“He played a key role in the maneuvers that, in 1991, created the landmark legislation that forced open CIA, Energy Department (AEC) and other long-secret files so they could be declassified and published in the State Department series, Foreign Relations of the United States.  His quiet, firm mantra was simple: in a democracy, the citizenry must have access, even if it came thirty years after the fact.  The State Department he loved was not always as idealistic as he wished, but he never stopped pushing the institution, and the U.S. Government, toward openness,” Prof. Kimball wrote via email.

Reporter Deemed “Co-Conspirator” in Leak Case

In a startling expansion of the Obama Administration’s war on leaks, a federal agent sought and received a warrant in 2010 to search the email account of Fox News correspondent James Rosen on grounds that there was probable cause the reporter had violated the Espionage Act by soliciting classified information from a State Department official.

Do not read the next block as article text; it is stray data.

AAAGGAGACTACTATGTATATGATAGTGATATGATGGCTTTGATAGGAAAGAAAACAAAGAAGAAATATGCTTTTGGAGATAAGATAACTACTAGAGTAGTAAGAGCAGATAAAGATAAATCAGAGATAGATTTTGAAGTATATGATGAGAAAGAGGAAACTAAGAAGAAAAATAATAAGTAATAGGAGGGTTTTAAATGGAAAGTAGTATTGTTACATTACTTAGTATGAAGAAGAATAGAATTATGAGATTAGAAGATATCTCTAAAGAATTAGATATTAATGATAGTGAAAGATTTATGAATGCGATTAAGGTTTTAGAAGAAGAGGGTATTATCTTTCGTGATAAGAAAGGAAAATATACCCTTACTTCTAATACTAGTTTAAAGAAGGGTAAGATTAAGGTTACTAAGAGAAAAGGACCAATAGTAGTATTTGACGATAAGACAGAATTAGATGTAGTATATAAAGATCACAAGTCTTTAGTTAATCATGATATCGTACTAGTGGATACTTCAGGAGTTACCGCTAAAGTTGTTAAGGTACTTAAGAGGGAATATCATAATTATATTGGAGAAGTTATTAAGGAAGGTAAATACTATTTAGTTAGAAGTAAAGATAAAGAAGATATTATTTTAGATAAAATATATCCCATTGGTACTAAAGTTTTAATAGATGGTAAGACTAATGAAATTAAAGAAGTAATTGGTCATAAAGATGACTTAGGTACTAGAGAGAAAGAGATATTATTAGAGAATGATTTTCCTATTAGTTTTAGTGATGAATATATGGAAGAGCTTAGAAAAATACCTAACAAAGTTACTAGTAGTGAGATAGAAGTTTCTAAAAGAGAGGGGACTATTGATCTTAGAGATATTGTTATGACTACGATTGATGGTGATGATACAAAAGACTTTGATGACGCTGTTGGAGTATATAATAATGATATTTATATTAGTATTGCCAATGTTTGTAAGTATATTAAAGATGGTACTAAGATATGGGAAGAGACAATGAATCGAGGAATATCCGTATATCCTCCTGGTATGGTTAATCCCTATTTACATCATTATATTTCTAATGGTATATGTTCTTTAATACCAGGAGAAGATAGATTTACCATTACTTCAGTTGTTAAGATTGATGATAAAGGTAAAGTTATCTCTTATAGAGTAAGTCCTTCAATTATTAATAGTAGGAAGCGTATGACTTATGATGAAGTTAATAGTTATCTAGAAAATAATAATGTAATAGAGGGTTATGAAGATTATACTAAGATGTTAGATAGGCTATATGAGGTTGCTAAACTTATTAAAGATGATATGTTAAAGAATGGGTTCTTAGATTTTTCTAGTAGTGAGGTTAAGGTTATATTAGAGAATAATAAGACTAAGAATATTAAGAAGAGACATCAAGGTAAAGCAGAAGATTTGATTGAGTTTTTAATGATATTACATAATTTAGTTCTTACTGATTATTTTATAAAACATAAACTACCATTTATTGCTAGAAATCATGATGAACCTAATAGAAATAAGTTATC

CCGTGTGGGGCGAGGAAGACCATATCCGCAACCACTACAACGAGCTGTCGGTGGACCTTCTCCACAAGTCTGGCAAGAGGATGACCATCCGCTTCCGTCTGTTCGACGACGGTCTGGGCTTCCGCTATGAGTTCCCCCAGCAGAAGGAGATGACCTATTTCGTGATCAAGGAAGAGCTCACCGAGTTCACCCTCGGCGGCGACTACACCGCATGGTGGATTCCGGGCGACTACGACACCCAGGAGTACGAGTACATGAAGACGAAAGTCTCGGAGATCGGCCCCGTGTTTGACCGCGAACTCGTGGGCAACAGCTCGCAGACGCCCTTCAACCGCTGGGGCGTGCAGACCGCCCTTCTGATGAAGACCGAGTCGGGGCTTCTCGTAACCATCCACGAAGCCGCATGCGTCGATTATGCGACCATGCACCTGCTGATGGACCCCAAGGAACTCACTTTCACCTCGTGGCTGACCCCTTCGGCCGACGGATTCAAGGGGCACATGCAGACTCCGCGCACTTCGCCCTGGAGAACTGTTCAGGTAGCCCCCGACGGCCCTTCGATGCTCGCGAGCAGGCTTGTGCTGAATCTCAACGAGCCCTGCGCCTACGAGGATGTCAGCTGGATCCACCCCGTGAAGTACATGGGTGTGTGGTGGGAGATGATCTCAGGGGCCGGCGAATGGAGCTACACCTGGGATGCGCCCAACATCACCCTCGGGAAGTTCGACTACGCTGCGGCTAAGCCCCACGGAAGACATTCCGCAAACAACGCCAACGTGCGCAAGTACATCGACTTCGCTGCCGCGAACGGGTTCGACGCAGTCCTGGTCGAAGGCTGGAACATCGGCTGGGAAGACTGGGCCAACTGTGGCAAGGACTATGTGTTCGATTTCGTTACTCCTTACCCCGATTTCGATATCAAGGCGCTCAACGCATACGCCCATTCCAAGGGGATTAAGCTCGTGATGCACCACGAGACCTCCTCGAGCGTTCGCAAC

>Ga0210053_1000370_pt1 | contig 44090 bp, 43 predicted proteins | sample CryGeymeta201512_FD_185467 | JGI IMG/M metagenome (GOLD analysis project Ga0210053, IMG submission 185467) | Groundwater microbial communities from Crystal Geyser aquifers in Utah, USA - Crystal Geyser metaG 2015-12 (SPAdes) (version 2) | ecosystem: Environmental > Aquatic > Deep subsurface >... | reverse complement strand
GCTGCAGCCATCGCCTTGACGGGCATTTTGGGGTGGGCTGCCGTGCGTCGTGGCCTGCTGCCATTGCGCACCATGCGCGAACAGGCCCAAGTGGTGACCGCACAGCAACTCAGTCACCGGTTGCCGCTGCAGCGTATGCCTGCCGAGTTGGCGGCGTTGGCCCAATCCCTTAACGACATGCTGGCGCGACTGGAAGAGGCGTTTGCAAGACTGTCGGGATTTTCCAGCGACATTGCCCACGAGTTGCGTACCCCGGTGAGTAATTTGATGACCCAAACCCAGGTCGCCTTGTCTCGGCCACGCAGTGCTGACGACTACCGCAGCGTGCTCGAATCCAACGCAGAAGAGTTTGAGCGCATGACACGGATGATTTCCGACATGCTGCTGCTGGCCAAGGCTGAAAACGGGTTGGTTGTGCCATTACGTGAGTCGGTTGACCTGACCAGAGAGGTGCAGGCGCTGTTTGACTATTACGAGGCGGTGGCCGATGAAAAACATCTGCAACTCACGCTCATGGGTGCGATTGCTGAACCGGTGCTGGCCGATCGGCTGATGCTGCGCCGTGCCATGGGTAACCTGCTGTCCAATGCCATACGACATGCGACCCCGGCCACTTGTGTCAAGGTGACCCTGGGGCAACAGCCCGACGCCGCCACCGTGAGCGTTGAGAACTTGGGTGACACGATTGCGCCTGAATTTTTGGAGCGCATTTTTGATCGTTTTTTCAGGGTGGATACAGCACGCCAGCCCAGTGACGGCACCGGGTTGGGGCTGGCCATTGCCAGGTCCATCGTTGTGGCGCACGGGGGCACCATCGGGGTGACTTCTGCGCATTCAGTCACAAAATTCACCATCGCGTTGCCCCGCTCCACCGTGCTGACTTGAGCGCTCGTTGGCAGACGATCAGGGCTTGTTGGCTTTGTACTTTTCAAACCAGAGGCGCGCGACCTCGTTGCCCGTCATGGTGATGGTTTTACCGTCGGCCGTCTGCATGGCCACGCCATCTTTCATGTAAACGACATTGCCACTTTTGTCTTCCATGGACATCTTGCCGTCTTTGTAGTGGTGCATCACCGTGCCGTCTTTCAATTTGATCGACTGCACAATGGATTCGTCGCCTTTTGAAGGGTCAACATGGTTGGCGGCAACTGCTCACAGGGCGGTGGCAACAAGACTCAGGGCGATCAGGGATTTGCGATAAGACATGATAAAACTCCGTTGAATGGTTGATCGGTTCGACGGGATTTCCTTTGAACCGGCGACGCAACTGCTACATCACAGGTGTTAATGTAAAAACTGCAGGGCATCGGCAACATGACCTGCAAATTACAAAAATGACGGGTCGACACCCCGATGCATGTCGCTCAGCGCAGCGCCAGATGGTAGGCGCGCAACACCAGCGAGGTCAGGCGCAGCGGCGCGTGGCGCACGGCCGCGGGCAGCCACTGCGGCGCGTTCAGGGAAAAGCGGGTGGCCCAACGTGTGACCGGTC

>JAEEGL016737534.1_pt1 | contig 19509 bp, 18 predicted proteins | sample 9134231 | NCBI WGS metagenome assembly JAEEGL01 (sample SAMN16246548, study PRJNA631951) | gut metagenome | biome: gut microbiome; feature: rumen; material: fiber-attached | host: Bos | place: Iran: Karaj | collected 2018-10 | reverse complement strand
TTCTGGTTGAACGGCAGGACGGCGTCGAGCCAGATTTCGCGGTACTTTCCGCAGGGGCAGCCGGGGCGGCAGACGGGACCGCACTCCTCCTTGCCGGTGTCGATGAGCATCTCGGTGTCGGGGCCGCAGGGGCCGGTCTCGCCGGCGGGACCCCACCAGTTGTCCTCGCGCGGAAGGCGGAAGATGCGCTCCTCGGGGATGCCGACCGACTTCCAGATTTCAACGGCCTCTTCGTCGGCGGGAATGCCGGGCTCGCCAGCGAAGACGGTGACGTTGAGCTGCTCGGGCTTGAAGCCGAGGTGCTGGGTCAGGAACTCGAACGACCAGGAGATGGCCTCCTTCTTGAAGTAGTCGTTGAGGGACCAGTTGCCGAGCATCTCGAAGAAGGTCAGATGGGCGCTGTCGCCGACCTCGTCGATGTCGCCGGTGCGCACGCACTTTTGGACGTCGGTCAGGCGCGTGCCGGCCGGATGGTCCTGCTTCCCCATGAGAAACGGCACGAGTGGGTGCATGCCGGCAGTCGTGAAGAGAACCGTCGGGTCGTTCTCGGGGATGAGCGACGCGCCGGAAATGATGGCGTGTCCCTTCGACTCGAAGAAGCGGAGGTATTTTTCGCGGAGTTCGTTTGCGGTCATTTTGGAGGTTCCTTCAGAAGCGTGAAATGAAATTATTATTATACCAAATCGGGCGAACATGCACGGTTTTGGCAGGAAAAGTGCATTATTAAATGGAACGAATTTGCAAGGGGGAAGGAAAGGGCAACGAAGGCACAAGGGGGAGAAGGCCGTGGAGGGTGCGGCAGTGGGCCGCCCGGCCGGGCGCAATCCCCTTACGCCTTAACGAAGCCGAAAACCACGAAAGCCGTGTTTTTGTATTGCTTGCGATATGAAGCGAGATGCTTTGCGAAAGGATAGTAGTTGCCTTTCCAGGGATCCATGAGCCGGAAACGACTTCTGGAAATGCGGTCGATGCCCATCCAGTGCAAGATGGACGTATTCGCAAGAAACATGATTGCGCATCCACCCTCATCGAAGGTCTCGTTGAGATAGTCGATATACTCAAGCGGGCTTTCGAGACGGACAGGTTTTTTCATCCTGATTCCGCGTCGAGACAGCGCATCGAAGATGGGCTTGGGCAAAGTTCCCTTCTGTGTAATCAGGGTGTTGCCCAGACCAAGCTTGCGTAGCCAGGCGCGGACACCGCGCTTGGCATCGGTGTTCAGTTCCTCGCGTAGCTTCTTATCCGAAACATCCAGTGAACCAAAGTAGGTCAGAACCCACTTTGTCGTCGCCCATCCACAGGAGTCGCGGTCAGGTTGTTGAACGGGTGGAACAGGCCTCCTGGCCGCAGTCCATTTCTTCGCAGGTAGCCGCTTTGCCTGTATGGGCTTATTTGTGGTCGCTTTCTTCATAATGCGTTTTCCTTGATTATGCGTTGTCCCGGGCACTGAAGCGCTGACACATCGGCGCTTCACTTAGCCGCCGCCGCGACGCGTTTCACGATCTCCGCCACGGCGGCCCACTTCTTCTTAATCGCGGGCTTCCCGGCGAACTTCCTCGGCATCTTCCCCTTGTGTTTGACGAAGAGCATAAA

This previously undisclosed development was first reported in “A rare peek into a Justice Department leak probe” by Ann E. Marimow, Washington Post, May 19.

“I believe there is probable cause to conclude that the contents of the wire and electronic communications pertaining to the SUBJECT ACCOUNT [the gmail account of Mr. Rosen] are evidence, fruits and instrumentalities of criminal violations of 18 U.S.C. 793 (Unauthorized Disclosure of National Defense Information), and that there is probable cause to believe that the Reporter has committed or is committing a violation of section 793(d), as an aider and abettor and/or co-conspirator, to which the materials relate,” wrote FBI agent Reginald B. Reyes in a May 28, 2010 application for a search warrant.

The search warrant was issued in the course of an investigation into a suspected leak of classified information allegedly committed by Stephen Jin-Woo Kim, a former State Department contractor, who was indicted in August 2010.